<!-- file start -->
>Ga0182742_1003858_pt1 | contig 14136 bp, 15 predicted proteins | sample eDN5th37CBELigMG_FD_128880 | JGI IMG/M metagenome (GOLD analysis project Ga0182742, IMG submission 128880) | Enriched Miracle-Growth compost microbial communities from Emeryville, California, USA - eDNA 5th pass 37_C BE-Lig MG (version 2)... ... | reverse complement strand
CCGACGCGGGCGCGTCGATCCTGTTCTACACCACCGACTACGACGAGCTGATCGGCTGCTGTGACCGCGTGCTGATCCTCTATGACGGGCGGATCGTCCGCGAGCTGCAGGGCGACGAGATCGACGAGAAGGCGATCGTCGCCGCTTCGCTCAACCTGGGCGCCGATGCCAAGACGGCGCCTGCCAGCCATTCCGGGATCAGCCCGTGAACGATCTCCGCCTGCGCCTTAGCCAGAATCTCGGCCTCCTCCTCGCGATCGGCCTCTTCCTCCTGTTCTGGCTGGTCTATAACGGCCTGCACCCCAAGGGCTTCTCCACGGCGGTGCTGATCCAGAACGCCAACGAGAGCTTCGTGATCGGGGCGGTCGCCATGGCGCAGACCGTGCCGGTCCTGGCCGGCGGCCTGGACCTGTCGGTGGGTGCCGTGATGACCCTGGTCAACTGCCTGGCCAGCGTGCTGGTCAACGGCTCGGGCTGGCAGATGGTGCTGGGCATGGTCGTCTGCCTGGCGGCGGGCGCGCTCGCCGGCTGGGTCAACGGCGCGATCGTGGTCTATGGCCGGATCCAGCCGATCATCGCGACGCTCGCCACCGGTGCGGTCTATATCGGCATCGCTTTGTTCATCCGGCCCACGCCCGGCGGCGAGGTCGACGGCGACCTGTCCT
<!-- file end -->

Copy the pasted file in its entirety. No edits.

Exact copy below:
>Ga0182742_1003858_pt1 | contig 14136 bp, 15 predicted proteins | sample eDN5th37CBELigMG_FD_128880 | JGI IMG/M metagenome (GOLD analysis project Ga0182742, IMG submission 128880) | Enriched Miracle-Growth compost microbial communities from Emeryville, California, USA - eDNA 5th pass 37_C BE-Lig MG (version 2)... ... | reverse complement strand
CCGACGCGGGCGCGTCGATCCTGTTCTACACCACCGACTACGACGAGCTGATCGGCTGCTGTGACCGCGTGCTGATCCTCTATGACGGGCGGATCGTCCGCGAGCTGCAGGGCGACGAGATCGACGAGAAGGCGATCGTCGCCGCTTCGCTCAACCTGGGCGCCGATGCCAAGACGGCGCCTGCCAGCCATTCCGGGATCAGCCCGTGAACGATCTCCGCCTGCGCCTTAGCCAGAATCTCGGCCTCCTCCTCGCGATCGGCCTCTTCCTCCTGTTCTGGCTGGTCTATAACGGCCTGCACCCCAAGGGCTTCTCCACGGCGGTGCTGATCCAGAACGCCAACGAGAGCTTCGTGATCGGGGCGGTCGCCATGGCGCAGACCGTGCCGGTCCTGGCCGGCGGCCTGGACCTGTCGGTGGGTGCCGTGATGACCCTGGTCAACTGCCTGGCCAGCGTGCTGGTCAACGGCTCGGGCTGGCAGATGGTGCTGGGCATGGTCGTCTGCCTGGCGGCGGGCGCGCTCGCCGGCTGGGTCAACGGCGCGATCGTGGTCTATGGCCGGATCCAGCCGATCATCGCGACGCTCGCCACCGGTGCGGTCTATATCGGCATCGCTTTGTTCATCCGGCCCACGCCCGGCGGCGAGGTCGACGGCGACCTGTCCT